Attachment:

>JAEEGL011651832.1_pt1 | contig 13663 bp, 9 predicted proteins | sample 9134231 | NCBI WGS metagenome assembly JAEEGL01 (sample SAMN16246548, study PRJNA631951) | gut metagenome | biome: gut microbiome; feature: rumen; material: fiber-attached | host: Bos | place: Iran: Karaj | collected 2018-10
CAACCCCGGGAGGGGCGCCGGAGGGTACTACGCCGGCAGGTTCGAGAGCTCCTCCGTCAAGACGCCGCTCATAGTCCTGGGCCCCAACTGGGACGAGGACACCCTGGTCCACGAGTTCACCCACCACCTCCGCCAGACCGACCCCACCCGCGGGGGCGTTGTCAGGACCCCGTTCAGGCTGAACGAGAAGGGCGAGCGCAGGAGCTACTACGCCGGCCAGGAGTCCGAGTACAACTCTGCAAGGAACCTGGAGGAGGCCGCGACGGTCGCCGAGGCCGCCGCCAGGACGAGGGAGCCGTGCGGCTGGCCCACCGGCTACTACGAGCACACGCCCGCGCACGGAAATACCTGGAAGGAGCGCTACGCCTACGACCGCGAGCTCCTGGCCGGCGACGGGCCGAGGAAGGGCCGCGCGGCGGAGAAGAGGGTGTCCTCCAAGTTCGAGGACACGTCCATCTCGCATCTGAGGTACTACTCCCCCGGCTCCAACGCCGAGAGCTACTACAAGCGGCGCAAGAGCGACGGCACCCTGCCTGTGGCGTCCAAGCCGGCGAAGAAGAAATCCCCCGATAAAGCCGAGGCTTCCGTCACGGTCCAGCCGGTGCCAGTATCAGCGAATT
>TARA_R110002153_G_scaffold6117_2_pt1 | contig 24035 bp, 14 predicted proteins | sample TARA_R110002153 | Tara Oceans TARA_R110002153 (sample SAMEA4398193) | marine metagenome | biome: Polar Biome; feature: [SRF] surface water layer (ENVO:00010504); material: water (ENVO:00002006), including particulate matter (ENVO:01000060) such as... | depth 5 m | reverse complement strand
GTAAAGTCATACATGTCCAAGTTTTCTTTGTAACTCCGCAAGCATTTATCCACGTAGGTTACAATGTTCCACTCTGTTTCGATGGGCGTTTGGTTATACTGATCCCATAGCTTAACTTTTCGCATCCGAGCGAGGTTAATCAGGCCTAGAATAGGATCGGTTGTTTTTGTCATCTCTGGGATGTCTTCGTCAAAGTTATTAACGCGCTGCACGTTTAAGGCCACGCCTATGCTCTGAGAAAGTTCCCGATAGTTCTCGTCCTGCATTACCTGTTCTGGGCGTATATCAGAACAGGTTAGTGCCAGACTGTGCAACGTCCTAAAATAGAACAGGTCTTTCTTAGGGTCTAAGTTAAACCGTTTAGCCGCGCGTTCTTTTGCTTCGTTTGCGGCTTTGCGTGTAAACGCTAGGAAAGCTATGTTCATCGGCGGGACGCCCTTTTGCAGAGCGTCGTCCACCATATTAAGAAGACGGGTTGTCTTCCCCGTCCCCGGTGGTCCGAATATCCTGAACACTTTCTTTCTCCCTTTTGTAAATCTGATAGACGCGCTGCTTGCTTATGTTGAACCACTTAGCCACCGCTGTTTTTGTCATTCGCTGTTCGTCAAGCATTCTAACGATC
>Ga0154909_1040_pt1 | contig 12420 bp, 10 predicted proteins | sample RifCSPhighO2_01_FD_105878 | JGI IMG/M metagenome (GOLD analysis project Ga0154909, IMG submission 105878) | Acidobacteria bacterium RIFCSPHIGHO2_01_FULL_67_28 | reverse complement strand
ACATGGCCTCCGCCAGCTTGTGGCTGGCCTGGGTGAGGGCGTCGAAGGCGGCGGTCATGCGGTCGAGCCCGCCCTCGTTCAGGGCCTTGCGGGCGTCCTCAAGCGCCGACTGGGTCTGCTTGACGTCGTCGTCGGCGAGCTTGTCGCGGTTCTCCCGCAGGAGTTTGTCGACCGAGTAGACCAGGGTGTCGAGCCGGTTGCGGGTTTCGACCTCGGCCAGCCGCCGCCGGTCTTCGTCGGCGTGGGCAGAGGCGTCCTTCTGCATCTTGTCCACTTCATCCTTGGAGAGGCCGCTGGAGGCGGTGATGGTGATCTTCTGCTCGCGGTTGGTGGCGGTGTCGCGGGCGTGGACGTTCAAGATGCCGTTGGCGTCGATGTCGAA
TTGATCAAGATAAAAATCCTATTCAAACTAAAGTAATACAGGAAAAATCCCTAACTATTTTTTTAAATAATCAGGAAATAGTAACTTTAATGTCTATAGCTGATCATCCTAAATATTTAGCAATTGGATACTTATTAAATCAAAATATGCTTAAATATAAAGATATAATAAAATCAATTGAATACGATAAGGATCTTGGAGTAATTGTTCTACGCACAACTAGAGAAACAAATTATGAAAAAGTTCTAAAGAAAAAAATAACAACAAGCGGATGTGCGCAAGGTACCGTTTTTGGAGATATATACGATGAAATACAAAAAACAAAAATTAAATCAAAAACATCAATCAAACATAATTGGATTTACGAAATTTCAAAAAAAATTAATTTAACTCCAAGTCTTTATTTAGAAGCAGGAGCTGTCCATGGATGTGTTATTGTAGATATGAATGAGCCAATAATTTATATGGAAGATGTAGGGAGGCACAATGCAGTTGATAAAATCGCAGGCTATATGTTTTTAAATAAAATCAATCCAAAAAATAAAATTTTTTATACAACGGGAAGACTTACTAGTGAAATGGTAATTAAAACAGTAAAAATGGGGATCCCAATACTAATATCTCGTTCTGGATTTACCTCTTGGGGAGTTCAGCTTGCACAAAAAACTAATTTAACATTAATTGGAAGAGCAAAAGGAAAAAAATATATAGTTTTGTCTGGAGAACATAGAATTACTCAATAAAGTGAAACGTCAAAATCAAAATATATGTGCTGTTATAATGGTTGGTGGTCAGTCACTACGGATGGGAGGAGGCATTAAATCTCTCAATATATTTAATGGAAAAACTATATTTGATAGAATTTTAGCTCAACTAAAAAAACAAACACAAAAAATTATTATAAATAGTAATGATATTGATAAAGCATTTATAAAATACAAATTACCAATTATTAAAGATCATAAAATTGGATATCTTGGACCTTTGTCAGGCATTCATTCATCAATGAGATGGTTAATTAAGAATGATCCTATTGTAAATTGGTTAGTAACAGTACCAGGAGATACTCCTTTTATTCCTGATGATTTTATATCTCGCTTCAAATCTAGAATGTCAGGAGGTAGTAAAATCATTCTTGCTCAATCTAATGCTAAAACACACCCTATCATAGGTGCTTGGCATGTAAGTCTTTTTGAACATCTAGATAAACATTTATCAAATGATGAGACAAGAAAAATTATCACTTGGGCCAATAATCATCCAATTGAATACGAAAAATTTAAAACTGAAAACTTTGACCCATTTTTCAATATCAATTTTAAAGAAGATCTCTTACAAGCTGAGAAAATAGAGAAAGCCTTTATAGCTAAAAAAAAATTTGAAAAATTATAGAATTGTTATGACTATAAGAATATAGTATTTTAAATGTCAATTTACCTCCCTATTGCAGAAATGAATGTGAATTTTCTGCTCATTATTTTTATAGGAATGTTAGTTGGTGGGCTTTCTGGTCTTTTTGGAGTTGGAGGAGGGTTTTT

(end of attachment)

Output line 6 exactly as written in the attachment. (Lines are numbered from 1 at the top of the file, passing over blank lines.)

ACATGGCCTCCGCCAGCTTGTGGCTGGCCTGGGTGAGGGCGTCGAAGGCGGCGGTCATGCGGTCGAGCCCGCCCTCGTTCAGGGCCTTGCGGGCGTCCTCAAGCGCCGACTGGGTCTGCTTGACGTCGTCGTCGGCGAGCTTGTCGCGGTTCTCCCGCAGGAGTTTGTCGACCGAGTAGACCAGGGTGTCGAGCCGGTTGCGGGTTTCGACCTCGGCCAGCCGCCGCCGGTCTTCGTCGGCGTGGGCAGAGGCGTCCTTCTGCATCTTGTCCACTTCATCCTTGGAGAGGCCGCTGGAGGCGGTGATGGTGATCTTCTGCTCGCGGTTGGTGGCGGTGTCGCGGGCGTGGACGTTCAAGATGCCGTTGGCGTCGATGTCGAA